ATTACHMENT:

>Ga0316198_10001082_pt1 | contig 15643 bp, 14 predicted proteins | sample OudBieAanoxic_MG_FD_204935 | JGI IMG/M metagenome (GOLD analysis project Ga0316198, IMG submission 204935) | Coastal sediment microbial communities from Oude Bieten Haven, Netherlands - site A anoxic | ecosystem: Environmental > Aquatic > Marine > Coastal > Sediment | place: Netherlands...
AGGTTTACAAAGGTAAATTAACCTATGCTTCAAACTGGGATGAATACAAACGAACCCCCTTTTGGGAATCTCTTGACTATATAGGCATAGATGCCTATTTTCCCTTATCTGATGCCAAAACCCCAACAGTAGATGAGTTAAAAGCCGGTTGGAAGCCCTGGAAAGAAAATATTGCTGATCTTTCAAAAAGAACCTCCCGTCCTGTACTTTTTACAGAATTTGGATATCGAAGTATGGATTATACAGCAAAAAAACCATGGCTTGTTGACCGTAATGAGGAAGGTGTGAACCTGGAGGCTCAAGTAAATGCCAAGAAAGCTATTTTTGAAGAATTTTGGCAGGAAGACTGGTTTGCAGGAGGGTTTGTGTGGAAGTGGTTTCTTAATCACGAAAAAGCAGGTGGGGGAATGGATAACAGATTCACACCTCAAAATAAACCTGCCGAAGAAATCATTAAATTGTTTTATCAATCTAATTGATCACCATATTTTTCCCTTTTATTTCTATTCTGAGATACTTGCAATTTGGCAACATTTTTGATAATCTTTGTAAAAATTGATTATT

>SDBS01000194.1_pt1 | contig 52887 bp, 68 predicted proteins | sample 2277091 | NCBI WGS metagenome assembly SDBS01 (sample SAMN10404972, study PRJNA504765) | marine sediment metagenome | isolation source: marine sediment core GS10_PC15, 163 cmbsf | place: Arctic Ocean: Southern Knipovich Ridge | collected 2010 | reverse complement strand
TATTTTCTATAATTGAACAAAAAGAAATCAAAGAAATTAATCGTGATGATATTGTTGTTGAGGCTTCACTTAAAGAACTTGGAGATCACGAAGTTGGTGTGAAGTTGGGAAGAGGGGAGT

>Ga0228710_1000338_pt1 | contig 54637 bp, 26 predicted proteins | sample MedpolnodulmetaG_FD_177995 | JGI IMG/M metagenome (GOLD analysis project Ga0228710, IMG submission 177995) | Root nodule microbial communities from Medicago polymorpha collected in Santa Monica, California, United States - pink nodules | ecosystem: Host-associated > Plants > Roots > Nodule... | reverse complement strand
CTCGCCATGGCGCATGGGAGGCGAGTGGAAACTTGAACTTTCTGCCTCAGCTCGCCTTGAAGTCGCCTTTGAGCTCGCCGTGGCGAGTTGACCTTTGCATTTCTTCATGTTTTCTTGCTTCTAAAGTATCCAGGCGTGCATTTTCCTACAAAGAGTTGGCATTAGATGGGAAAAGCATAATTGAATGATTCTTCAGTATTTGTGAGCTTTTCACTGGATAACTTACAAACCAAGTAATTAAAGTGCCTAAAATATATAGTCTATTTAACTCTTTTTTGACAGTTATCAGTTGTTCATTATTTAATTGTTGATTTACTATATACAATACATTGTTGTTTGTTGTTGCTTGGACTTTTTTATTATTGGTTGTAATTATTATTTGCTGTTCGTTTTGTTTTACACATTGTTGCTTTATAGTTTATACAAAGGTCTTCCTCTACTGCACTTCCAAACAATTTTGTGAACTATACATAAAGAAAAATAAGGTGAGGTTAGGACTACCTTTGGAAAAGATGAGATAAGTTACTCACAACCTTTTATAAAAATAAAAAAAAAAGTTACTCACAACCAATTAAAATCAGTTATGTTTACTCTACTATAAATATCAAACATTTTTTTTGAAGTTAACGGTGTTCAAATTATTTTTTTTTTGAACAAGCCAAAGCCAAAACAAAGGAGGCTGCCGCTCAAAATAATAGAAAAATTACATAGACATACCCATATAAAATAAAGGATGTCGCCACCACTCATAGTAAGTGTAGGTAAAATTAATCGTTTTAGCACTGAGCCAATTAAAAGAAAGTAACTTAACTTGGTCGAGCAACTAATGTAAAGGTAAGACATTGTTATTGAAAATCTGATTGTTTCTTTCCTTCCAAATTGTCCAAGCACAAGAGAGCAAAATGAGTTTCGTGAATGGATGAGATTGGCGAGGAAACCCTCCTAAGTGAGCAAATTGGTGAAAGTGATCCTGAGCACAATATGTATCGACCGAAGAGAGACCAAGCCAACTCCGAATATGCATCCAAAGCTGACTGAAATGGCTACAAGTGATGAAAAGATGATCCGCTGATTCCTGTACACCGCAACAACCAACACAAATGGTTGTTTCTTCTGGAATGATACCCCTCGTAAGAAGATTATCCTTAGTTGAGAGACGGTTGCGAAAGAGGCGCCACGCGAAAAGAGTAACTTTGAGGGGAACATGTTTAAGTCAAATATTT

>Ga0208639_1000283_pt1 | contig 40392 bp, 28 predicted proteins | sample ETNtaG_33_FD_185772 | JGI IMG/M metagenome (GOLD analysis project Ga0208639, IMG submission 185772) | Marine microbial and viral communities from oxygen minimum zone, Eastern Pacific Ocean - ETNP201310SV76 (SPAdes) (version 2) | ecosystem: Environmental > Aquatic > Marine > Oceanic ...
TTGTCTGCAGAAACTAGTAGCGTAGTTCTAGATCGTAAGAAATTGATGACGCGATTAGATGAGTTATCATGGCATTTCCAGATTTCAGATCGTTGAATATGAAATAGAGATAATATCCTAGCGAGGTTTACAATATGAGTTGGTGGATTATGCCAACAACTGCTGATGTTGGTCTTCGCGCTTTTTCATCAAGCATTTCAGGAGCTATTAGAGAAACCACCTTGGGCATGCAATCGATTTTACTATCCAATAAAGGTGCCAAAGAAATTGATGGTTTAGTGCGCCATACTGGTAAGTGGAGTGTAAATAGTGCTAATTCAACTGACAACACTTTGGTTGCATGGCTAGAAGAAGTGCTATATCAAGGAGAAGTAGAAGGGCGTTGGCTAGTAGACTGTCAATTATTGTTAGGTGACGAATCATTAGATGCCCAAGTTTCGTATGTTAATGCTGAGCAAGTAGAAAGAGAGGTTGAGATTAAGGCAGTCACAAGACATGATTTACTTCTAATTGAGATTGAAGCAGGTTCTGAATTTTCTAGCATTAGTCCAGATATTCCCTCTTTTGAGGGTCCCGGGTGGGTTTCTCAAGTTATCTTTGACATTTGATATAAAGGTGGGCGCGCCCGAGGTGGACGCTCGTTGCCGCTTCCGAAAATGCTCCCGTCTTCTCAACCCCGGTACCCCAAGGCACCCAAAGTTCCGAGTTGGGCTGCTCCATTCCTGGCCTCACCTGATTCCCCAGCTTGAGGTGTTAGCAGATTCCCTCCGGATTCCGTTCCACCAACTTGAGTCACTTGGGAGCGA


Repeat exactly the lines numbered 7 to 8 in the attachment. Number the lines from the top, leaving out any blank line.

>Ga0208639_1000283_pt1 | contig 40392 bp, 28 predicted proteins | sample ETNtaG_33_FD_185772 | JGI IMG/M metagenome (GOLD analysis project Ga0208639, IMG submission 185772) | Marine microbial and viral communities from oxygen minimum zone, Eastern Pacific Ocean - ETNP201310SV76 (SPAdes) (version 2) | ecosystem: Environmental > Aquatic > Marine > Oceanic ...
TTGTCTGCAGAAACTAGTAGCGTAGTTCTAGATCGTAAGAAATTGATGACGCGATTAGATGAGTTATCATGGCATTTCCAGATTTCAGATCGTTGAATATGAAATAGAGATAATATCCTAGCGAGGTTTACAATATGAGTTGGTGGATTATGCCAACAACTGCTGATGTTGGTCTTCGCGCTTTTTCATCAAGCATTTCAGGAGCTATTAGAGAAACCACCTTGGGCATGCAATCGATTTTACTATCCAATAAAGGTGCCAAAGAAATTGATGGTTTAGTGCGCCATACTGGTAAGTGGAGTGTAAATAGTGCTAATTCAACTGACAACACTTTGGTTGCATGGCTAGAAGAAGTGCTATATCAAGGAGAAGTAGAAGGGCGTTGGCTAGTAGACTGTCAATTATTGTTAGGTGACGAATCATTAGATGCCCAAGTTTCGTATGTTAATGCTGAGCAAGTAGAAAGAGAGGTTGAGATTAAGGCAGTCACAAGACATGATTTACTTCTAATTGAGATTGAAGCAGGTTCTGAATTTTCTAGCATTAGTCCAGATATTCCCTCTTTTGAGGGTCCCGGGTGGGTTTCTCAAGTTATCTTTGACATTTGATATAAAGGTGGGCGCGCCCGAGGTGGACGCTCGTTGCCGCTTCCGAAAATGCTCCCGTCTTCTCAACCCCGGTACCCCAAGGCACCCAAAGTTCCGAGTTGGGCTGCTCCATTCCTGGCCTCACCTGATTCCCCAGCTTGAGGTGTTAGCAGATTCCCTCCGGATTCCGTTCCACCAACTTGAGTCACTTGGGAGCGA